Conflict Alerts # 176, 15 October 2020
In the news
On 10 October, Maulana Dr Adil Khan, a scholar from the Sunni Deobandi sect and head of Karachi's Jamia Farooqia seminary, was shot dead along with his driver in a suspected targeted attack when armed pillion riders opened indiscriminate fire on the car and fled.
The police investigators have launched a probe to determine the identity and exact motive for the killing, they remain uncertain about the perpetrators of this high-profile targeted killing. The incident drew strong condemnation from several sections including Prime Minister Imran Khan and COAS Gen Qamar Javed Bajwa. The Army Chief has blamed "Pakistan's enemies" for trying to provoke sectarian violence.
Issues at large
First, the continuing sectarian violence and the attacks on religious leaders in Karachi. Over the last six years, Karachi alone has seen numerous attacks on religious leaders. Maulana Adil is the third top Sunni religious leader to have been attacked in Karachi within a span of roughly six years. There has been no let-up in the sectarian violence not only between Sunnis and Shias but also between multiple Sunni groups seems to be continuing especially in Karachi and some urban centres of Punjab. Although moderate religious scholars from the two sects tried to ease the situation down, banned sectarian outfits and radical organizations have made use of the tensions to showcase their strength. On the other hand, the duality of these extremist groups' leadership, where the same religious leaders who had been preaching sectarian tolerance earlier have now suddenly taken to the streets with slogans of hatred.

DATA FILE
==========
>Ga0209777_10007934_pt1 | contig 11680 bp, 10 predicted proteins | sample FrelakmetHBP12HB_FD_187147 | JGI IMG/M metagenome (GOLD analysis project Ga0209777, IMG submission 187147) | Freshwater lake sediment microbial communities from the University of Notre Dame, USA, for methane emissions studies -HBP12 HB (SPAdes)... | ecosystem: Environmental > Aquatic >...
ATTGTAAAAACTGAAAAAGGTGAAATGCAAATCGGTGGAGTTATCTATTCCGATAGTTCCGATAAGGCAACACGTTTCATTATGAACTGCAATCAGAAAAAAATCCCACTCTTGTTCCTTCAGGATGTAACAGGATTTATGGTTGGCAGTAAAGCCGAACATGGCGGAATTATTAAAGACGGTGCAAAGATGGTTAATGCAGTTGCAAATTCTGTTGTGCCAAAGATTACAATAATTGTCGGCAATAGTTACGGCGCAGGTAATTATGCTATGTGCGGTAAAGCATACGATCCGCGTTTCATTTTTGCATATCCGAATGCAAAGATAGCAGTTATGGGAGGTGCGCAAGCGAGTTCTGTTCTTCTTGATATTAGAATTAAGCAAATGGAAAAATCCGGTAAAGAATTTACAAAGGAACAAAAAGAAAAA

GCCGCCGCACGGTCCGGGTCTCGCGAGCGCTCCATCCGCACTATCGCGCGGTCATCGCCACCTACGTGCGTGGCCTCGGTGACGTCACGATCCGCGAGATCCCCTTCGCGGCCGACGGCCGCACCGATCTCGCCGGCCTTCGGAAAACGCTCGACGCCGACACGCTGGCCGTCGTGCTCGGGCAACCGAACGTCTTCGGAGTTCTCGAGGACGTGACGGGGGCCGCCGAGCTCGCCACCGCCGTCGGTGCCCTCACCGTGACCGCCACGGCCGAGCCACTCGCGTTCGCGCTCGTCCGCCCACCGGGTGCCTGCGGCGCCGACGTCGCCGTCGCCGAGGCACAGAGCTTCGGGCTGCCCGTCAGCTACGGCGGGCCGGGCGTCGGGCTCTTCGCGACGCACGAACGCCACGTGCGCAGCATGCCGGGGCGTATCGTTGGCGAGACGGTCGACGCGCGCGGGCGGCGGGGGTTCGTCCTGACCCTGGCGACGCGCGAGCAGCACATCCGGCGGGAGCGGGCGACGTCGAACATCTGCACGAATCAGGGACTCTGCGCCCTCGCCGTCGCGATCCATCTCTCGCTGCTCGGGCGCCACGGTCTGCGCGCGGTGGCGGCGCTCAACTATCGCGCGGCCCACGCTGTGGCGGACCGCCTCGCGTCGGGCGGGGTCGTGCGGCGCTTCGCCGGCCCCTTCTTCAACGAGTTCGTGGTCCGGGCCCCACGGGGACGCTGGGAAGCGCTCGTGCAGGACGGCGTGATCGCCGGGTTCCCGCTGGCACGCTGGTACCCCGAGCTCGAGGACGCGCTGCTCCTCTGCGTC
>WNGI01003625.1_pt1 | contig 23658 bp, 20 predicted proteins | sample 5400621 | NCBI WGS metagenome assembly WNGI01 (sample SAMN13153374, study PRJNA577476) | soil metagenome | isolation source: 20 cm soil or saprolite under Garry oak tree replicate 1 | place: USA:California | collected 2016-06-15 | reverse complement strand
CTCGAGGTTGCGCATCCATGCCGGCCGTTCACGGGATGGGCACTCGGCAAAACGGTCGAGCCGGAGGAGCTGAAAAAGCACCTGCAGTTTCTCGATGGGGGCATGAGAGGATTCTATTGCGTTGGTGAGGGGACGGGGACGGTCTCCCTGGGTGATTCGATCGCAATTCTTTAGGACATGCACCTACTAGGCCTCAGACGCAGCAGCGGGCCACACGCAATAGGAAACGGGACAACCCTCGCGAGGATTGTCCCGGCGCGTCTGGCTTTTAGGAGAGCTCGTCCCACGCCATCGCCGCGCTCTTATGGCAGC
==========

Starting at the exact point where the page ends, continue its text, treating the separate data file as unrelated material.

Second, the failure of the State to address sectarian violence. Sectarianism often goes unnoticed by the government unless there is an extreme manifestation of the phenomenon. The government has usually used the 'concealment and appeasement' approach, which was evident from its dealing with the recent upsurge in sectarian tensions in the country. On the other hand, while investigations are carried out, most cases remain unsolved and thus unable to get a judicial verdict. Even when there were violent incidents like the one on the Maulana, the State actors are quick to blame the external factors, than to look within.
The sectarian divide is dangerous, a situation Pakistan cannot afford to be caught in. Attacks like this will undermine whatever efforts are being taken by the State to reduce levels of sectarian violence. It leads to further violence, with attacks and counter-attacks amongst the various sectarian denominations.
Although Pakistan has made much progress in dismantling militant organizations and curbing terror financing. However, the existing measures are not sufficient enough to totally quell the sectarian violence at the national level and in Karachi. While the State finds it convenient to blame external actors, there are multiple factors within - economic crises, demographic changes, failure of education, religious intolerance, marginalized youth, and the escalation of urban violence by militant groups.